Review: ‘Rebecca of Sunnybrook Farm’

Rebecca of Sunnybrook Farm moves along in perfect unison, devoid of padding, minus the wastage of one foot of film, engrossing and impressive, yet with perfect accord in its relation to suspense and cumulative appeal.

Rebecca of Sunnybrook Farm moves along in perfect unison, devoid of padding, minus the wastage of one foot of film, engrossing and impressive, yet with perfect accord in its relation to suspense and cumulative appeal.

In adapting the Kate Douglas Wiggin book for the screen, Frances Marion wrought well. The original story has been retained, with the necessary elaboration. Compared with the dramatic production, which was excellently done, the screen version seems magnitudinous. The story is of Rebecca, a member of a large family, who is sent to the home of her aunts for rearing, ultimately inheriting their estate, and, incidentally, marrying the finest young man in the town. It attained its great popularity through its fidelity in picturing the atmosphere of New England.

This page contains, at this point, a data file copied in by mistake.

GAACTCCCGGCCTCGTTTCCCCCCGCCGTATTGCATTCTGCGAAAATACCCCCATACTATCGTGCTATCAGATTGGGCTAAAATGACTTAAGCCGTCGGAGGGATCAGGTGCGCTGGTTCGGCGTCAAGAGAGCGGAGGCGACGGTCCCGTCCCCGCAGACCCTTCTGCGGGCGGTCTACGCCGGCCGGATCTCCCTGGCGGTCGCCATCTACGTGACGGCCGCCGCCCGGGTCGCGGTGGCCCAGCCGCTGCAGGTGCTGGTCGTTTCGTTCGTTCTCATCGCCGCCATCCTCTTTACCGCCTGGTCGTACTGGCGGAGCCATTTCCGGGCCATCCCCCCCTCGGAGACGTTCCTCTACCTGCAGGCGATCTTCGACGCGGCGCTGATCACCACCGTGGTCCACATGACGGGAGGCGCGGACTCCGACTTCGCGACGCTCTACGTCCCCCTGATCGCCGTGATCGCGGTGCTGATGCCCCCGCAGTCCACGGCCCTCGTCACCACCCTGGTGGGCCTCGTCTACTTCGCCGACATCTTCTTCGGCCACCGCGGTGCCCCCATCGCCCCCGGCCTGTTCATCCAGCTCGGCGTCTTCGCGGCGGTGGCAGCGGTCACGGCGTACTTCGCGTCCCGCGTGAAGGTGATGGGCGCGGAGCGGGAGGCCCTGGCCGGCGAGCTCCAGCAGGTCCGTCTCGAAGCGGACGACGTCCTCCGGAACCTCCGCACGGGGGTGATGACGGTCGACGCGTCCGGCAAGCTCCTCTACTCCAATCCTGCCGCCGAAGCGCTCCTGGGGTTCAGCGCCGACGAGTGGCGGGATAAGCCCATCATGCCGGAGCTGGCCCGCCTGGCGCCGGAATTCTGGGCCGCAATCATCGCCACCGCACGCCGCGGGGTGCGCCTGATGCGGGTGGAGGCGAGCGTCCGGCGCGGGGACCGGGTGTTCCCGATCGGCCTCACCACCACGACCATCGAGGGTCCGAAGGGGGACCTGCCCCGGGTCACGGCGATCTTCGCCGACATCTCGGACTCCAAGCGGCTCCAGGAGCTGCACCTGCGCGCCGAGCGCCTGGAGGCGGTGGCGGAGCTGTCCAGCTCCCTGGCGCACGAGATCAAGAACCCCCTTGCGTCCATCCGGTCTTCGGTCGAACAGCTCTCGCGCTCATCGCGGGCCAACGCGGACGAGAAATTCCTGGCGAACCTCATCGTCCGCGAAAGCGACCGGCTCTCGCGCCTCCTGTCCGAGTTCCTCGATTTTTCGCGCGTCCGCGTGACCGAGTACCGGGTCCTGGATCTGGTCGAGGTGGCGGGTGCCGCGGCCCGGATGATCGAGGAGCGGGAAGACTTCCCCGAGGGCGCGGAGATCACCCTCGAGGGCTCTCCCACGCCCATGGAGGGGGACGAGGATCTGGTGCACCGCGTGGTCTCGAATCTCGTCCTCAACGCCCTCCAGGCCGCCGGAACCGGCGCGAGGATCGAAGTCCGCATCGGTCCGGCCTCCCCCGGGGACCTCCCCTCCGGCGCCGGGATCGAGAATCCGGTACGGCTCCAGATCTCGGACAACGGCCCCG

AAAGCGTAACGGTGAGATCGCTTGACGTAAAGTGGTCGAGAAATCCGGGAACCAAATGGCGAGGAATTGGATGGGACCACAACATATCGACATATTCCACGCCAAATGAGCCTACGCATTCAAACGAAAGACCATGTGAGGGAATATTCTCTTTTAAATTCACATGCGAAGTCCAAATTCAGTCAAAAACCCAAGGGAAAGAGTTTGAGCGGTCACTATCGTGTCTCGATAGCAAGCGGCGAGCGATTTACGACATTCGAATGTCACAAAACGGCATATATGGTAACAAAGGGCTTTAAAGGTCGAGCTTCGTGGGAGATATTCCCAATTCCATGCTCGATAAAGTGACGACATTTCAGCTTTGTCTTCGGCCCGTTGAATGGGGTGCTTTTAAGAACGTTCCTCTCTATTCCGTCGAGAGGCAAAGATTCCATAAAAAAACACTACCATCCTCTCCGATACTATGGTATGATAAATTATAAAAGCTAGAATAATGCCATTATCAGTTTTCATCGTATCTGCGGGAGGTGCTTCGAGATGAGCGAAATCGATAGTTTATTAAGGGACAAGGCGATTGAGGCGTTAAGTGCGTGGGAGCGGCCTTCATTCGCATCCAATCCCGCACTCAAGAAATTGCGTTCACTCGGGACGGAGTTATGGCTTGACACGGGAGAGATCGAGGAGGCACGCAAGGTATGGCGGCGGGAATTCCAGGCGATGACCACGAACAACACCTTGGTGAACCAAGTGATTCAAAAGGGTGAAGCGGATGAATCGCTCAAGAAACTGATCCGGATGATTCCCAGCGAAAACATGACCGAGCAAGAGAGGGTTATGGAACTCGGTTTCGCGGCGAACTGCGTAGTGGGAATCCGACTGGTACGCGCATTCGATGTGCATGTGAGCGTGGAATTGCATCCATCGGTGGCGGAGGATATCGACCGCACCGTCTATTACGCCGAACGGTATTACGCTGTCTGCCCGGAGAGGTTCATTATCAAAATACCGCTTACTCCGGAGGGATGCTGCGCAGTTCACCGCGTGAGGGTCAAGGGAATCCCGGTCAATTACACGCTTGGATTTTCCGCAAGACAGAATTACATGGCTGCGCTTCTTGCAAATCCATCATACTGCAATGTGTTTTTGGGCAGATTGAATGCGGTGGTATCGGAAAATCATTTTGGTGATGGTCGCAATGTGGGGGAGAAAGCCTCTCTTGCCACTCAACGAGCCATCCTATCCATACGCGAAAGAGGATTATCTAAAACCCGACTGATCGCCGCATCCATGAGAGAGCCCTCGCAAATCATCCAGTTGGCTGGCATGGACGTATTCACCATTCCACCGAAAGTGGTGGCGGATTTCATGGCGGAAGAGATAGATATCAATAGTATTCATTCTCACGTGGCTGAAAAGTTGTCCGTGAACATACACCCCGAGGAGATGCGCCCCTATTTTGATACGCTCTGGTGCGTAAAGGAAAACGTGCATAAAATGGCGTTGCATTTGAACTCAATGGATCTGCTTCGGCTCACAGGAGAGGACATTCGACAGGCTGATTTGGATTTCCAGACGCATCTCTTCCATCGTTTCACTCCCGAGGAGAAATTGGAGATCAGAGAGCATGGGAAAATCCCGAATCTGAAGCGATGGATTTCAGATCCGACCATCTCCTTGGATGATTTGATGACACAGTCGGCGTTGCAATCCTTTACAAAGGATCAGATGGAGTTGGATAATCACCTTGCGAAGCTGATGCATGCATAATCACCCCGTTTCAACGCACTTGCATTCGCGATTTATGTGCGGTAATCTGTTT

Mary Pickford plays as she never played before, varying lights and shades to elicit the major interest, tearful at one moment and laughing the next. Her support is flawless, embodying many artists of repute.

Rebecca of Sunnybrook Farm

Production

Artcraft. Director Marshall Neilan; Screenplay Frances Marion; Camera Walter Stradling

Crew

Silent. (B&W) Available on DVD. Extract of a review from 1917. Running time: 74 MIN.

With

Mary Pickford Eugene O'Brien Helen Jerome Eddy Charles Ogle Marjorie Daw Mayme Kelso
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